Sunday, March 02, 2008

Sarod Less Travelled

India is a rare country with two equally well developed traditions of Classical Music - Hindustani (from Northern India) and Carnatic (from South India). This post is about Hindustani Classical music.
You have vocalists and instrumentalists to choose from in each category. The classical set of instruments that played solo were traditionally Sitar, Sarod, Bansuri (bamboo flute), Shehnai accompanied by the drone of a Tanpura to keep scale and Sarangi and to the beats of a Tabla. Over the years other instruments have been brought in to add variety. The Sarangi has moved up centrestage from being just a sidekick. Some instruments like Esraj (more popular in the Eastern States of India especially West Bengal) have faded away even though in some traditions (Vishnupur) or gharanas it played a prominent role. "Over the years many western musical instruments like violin, harmonium, mandolin, archtop guitar and electric guitar have come to be accepted in Indian classical music." Brij Bhushan Kabra and later Vishwa Mohan Bhatt popularized the Guitar as an instrument that can play Hindustani Classical. Just as Shiv Kumar Sharma has brought the Santoor (meaning a hundred stringed lute) to the mainstream of classical music.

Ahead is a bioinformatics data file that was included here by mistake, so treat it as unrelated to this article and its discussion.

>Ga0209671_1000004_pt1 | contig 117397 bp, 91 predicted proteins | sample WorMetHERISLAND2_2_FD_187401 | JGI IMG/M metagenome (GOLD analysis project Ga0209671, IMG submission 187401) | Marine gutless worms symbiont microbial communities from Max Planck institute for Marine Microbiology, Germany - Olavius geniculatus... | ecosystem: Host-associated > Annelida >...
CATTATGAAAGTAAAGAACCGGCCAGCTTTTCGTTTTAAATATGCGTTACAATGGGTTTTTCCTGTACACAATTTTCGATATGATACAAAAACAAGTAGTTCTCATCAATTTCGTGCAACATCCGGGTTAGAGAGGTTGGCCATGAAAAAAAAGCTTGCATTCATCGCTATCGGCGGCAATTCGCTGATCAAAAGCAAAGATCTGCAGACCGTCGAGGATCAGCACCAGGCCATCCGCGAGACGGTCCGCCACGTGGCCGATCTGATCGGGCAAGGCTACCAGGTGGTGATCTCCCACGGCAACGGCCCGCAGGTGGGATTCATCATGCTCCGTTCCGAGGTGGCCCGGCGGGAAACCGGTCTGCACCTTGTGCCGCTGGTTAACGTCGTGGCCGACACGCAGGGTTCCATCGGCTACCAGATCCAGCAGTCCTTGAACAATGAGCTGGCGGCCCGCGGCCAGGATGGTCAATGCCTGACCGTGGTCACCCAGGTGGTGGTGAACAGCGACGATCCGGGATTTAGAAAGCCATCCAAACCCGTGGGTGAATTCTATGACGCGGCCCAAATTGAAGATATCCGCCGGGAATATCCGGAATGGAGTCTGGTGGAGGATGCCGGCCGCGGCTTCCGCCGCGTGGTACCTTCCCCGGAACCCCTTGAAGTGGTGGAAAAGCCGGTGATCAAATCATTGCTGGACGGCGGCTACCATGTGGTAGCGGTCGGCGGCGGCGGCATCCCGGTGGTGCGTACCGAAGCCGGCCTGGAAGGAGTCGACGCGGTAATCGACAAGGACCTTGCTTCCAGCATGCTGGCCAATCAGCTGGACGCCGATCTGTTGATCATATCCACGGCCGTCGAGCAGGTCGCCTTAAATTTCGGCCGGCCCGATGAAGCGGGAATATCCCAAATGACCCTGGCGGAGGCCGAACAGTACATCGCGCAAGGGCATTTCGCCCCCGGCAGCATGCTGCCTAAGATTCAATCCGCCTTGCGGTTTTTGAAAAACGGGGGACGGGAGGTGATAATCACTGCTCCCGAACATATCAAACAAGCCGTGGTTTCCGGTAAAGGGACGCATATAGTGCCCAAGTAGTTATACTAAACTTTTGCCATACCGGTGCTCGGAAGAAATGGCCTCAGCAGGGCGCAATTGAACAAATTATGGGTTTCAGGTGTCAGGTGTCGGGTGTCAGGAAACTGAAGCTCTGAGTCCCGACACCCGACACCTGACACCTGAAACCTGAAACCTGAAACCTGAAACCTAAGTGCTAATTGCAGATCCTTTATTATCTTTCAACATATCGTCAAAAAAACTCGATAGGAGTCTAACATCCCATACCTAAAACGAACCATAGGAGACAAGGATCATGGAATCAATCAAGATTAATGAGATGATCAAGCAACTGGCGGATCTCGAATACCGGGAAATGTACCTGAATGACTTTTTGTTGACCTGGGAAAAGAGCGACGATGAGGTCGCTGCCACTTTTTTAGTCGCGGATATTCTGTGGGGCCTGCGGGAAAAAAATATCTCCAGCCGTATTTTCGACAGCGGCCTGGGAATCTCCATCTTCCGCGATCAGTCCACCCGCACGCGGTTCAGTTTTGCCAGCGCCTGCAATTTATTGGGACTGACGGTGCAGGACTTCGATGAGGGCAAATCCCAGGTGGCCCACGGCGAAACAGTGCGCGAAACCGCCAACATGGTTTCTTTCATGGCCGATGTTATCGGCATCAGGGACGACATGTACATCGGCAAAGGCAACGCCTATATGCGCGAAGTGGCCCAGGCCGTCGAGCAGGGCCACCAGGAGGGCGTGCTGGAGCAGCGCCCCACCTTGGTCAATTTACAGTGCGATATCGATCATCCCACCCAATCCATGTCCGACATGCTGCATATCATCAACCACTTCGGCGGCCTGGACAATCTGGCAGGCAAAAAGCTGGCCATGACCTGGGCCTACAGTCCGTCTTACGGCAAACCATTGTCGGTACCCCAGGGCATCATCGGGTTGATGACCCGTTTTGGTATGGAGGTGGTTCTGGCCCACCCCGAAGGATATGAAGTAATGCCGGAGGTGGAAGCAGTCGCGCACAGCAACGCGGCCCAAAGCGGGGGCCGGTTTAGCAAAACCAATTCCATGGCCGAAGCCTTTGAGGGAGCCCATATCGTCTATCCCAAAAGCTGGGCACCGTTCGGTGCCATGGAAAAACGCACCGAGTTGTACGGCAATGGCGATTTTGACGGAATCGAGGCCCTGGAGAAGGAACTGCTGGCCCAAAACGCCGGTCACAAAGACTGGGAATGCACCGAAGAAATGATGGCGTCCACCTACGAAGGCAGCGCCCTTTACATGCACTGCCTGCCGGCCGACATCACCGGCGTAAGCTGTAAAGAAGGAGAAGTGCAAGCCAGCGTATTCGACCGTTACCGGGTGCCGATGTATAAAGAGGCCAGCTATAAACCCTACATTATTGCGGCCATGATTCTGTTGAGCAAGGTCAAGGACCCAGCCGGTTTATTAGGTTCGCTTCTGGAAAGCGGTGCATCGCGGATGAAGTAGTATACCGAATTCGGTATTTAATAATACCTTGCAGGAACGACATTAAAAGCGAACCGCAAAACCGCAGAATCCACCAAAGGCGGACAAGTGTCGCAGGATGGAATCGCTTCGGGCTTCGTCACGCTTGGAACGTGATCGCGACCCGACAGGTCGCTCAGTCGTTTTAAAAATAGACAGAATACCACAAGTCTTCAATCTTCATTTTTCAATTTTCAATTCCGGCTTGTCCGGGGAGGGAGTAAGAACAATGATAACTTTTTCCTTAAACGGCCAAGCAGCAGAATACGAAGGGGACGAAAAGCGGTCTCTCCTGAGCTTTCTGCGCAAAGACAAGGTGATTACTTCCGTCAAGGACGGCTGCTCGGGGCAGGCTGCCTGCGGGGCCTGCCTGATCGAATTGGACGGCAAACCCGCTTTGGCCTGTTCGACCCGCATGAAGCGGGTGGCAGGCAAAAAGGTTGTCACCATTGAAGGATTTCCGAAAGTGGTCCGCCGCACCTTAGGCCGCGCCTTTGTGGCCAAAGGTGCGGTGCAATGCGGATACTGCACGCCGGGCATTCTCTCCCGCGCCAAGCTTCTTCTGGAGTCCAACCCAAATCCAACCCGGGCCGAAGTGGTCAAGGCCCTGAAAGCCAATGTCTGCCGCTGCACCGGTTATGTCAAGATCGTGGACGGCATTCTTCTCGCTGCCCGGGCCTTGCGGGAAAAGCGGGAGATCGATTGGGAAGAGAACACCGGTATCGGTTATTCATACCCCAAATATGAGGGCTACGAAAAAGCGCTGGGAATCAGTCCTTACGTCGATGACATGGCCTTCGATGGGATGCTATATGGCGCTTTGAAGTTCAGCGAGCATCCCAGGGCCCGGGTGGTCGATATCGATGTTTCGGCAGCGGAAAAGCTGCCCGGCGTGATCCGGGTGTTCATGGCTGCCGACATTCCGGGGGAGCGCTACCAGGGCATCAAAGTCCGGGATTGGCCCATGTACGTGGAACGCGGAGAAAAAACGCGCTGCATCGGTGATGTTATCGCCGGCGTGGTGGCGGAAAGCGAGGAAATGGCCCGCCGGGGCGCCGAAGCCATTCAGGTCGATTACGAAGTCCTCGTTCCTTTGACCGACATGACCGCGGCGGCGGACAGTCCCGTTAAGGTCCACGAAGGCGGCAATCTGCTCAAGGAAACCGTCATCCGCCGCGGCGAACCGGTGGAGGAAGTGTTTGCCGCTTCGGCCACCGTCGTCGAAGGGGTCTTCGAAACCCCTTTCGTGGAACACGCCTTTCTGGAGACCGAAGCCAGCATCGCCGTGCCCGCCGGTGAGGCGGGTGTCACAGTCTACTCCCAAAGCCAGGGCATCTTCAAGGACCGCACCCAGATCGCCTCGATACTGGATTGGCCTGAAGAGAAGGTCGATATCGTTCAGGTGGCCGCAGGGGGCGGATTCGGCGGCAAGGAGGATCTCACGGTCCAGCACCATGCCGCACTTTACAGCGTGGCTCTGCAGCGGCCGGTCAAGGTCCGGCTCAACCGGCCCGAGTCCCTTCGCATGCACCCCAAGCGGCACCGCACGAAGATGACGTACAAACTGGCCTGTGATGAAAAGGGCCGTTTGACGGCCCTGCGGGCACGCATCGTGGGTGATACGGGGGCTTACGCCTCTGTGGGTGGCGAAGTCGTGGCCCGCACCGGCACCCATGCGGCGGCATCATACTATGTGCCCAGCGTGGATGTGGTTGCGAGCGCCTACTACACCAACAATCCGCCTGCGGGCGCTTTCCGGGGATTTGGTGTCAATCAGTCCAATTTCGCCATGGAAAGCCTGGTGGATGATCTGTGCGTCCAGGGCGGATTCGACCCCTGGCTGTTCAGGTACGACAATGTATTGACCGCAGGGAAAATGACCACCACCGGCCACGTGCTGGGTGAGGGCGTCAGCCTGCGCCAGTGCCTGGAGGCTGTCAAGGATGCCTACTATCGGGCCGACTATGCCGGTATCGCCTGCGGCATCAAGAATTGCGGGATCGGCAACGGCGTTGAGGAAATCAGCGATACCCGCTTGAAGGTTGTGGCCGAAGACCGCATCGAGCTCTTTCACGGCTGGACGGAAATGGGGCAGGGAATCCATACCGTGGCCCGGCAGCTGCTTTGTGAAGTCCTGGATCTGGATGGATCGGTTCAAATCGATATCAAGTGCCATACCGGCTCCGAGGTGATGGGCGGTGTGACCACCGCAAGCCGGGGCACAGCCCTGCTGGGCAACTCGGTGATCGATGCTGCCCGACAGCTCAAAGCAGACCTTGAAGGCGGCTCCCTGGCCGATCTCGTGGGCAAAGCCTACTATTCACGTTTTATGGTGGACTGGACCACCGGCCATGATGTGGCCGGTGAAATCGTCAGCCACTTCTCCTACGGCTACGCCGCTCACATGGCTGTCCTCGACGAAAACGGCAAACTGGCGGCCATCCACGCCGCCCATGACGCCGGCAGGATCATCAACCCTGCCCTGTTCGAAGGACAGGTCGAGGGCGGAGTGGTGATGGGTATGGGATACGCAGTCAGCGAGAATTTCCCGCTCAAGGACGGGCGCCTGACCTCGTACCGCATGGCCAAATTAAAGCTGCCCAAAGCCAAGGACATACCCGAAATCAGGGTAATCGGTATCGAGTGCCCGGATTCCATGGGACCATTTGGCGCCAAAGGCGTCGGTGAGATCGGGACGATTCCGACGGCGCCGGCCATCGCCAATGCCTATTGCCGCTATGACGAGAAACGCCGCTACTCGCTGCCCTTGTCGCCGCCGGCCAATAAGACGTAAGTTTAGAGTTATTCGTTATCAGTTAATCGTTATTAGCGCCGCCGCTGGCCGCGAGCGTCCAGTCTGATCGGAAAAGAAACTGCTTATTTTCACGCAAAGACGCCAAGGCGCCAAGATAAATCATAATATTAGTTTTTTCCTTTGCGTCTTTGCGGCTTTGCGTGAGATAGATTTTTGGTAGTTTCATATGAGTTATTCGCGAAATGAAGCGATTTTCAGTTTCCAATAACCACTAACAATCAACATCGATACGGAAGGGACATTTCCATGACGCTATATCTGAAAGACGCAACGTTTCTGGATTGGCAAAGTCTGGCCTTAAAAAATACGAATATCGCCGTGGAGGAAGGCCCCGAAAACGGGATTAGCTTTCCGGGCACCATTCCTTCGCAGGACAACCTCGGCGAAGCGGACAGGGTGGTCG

Indian Classical Music has been developed over several generations with knowledge and skills being passed down from father to son (most of the instrumentalists are males in Hindustani Classical Music - is that the same in Carnatic Classical too?) or from teacher to disciple known as the guru-shishya tradition in India. The guru or the maestro would have the title of Ustaad (in case the teacher was Muslim) or Pandit (for the Hindu).
My parents were both Hindustani Classical music addicts. My mother played Ragas on the Acoustic Hawaiian Lap Guitar (known simply as the Hawaiian Steel Guitar in India). My father never played an instrument or sang but made sure he taught himself ragas by reading, meeting musicians and attending concerts whenever possible. The concerts, the vinyl LP records and the ubiquitious radio with the All India Radio Sangeet Sammelan or the classical music hour at night were a part of my universe. Just as I was beginning to get excited about The Beatles, Rolling Stones, Cliff Richard, Pat Boone and all, thanks to the efforts of SPICMACAY (an acronym for Society for Promotion of Indian Classical Music And Culture Among Youth) my love for Indian Classical music co-existed with my love for every other sound that I got familiar with over the years. SPICMACAY used to organize Lecture Demonstrations (LecDems for short) to bring the best of the best Indian Classical Music maestros to explain the basics elements of the classical musical vocabulary and grammar and made it "cool" to listen to. The very first one I attended had Ustad Amjad Ali Khan xplaining the basics of Raga Yaman by playing raga based popular Bollywood hits on the sarod. Accompanied by the long haired Ustad Zakir Hussain on the tabla (who taught a semester at Princeton University in 2006) , they mesmerized the college crowd. Last fortnight I bumped into Ustad Amjad Ali Khan at Mumbai's swank new airport terminal. Here is a photo capturing that moment.